A 1/2-horsepower garbage disposer: 20.52 hours of work required in 1975; 4.59 hours of work required in 2006.

Sears lowest-priced garage-door opener: 20.1 hours of work required in 1975 (to buy a 1/4-horsepower opener); 8.57 hours of work required in 2006 (to buy a 1/2-horsepower opener; Sears no longer sells garage-door openers with less than 1/2-horsepower.)

Sears highest-priced work boots: 11.49 hours of work required in 1975; 8.26 hours of work required in 2006.
In an earlier post, he also notes:
Other than the style differences, the fact most noticeable from the contents of this catalog's 1,491 pages is what the catalog doesn't contain. The Sears customer in 1975 found no CD players for either home or car; no DVD or VHS players; no cell phones; no televisions with remote controls or flat-screens; no personal computers or video games; no food processors; no digital cameras or camcorders; no spandex clothing; no down comforters (only comforters filled with polyester).

Of course, some of what was available to Sears' customers in 1975 is also quite noticeable to those of us looking back from 2006: typewriters, turntables for stereo systems, 8-track players, black-and-white television sets. And lots and lots of clothing and bedding made from polyester.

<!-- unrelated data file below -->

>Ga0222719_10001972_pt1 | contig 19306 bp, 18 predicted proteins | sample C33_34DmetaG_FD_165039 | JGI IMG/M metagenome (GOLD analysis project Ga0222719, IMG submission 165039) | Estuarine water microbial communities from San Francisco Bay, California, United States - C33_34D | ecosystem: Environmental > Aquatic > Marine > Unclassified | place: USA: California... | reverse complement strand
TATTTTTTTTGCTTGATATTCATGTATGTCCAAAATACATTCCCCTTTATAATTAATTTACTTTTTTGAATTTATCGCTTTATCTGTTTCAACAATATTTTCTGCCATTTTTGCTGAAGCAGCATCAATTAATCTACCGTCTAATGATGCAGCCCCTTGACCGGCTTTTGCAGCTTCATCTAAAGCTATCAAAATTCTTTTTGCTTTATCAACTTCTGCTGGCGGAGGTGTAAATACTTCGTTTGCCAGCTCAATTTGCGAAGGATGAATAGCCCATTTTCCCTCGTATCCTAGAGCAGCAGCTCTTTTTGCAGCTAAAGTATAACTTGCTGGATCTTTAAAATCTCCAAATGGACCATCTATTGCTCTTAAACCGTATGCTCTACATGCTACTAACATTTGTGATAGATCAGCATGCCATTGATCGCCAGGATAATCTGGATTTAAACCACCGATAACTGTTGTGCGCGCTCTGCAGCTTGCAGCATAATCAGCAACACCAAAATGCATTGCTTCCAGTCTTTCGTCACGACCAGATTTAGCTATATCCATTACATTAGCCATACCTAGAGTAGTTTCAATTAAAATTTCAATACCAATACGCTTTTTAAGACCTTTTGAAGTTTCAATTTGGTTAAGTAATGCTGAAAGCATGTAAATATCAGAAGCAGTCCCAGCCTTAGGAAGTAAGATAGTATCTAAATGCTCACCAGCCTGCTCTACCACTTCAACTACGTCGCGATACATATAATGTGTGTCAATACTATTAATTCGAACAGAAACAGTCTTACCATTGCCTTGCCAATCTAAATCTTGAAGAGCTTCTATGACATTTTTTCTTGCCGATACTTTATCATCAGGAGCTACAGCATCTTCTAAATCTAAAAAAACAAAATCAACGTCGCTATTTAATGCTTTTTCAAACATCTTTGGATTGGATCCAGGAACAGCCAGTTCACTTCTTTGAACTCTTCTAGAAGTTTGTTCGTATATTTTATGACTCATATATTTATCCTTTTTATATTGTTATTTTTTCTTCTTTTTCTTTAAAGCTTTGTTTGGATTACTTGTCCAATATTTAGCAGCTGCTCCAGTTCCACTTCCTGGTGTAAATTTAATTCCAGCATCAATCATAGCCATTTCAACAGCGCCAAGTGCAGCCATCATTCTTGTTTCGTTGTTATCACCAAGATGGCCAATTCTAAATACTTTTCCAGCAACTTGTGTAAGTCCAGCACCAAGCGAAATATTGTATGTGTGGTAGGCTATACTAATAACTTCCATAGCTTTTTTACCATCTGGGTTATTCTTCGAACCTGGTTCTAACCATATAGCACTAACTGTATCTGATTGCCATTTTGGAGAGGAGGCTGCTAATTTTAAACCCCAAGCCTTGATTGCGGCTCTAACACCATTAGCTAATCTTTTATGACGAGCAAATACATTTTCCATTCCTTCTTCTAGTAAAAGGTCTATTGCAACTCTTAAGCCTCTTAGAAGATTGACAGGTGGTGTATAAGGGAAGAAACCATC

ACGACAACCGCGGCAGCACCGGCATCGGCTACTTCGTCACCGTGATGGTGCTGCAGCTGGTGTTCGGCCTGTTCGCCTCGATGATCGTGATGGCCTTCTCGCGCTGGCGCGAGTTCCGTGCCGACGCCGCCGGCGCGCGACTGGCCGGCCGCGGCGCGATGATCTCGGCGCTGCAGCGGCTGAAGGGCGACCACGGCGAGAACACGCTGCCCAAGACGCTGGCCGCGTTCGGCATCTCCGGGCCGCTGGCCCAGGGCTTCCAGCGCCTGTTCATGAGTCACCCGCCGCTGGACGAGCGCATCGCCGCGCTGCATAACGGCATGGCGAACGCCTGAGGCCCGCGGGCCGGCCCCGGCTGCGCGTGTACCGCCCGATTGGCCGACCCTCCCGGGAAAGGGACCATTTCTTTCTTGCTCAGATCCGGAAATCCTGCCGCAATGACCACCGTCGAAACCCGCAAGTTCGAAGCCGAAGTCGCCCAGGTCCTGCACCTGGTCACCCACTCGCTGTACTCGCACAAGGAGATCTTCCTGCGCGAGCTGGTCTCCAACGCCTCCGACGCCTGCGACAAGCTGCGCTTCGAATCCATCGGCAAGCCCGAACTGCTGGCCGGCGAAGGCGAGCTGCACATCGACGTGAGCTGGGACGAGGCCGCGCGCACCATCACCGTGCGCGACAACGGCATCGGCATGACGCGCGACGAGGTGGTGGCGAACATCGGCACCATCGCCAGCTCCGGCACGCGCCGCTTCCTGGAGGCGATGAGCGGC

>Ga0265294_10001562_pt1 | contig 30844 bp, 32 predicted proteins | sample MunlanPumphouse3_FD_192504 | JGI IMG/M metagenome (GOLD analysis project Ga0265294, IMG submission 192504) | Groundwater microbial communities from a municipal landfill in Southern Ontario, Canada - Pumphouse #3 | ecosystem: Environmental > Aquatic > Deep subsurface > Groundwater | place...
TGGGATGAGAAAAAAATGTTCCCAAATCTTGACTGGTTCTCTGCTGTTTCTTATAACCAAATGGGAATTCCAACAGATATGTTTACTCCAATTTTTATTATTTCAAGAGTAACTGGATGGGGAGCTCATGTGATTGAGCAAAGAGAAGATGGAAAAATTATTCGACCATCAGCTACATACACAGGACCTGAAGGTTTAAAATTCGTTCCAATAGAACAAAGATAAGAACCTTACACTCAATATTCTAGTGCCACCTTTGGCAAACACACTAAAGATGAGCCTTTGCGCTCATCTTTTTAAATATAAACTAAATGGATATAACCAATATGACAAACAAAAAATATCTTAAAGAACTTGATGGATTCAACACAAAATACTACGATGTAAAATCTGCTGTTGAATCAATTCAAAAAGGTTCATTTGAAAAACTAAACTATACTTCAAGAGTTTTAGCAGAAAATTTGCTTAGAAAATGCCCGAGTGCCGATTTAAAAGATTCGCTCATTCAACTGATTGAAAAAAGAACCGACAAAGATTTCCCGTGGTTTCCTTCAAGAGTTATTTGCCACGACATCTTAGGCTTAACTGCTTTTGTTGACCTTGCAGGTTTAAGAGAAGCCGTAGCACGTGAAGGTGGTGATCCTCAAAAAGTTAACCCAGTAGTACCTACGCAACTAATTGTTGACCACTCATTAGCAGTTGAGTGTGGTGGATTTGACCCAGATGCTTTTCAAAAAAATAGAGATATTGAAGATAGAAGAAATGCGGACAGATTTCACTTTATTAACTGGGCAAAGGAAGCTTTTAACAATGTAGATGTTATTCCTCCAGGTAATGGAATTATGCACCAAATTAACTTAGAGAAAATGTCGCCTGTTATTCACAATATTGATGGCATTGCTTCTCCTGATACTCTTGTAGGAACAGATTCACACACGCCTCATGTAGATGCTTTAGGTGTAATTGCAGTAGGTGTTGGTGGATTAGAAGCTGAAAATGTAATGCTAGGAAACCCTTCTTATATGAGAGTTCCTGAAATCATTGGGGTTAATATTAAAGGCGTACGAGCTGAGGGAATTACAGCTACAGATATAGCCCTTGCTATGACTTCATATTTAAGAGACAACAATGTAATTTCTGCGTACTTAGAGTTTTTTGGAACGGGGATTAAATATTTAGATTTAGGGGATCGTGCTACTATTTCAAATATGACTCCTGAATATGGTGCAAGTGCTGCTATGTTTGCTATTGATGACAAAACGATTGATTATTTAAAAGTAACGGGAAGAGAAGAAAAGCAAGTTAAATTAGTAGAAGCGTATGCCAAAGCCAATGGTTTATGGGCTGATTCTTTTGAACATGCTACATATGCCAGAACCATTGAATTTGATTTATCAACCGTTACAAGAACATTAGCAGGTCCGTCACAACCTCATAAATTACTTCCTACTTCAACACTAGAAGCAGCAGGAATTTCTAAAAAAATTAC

The lowest-priced electronic calculator available in this catalog set the citizen of 1975 back $13.88 -- it had a whooping six digits and could add, subtract, multiply, and divide.
(As Alex Tabarrok of Marginal Revolution notes, "The past is another country. I once lived there but have no desire to return.")
Good overview of the recent semi-scandal of Congressional staffers editing their bosses' Wikipedia biographies (at taxpayer expense) in order to remove negative (but true) factual information and to add entries that portray their bosses in a more favorable light. The article concludes,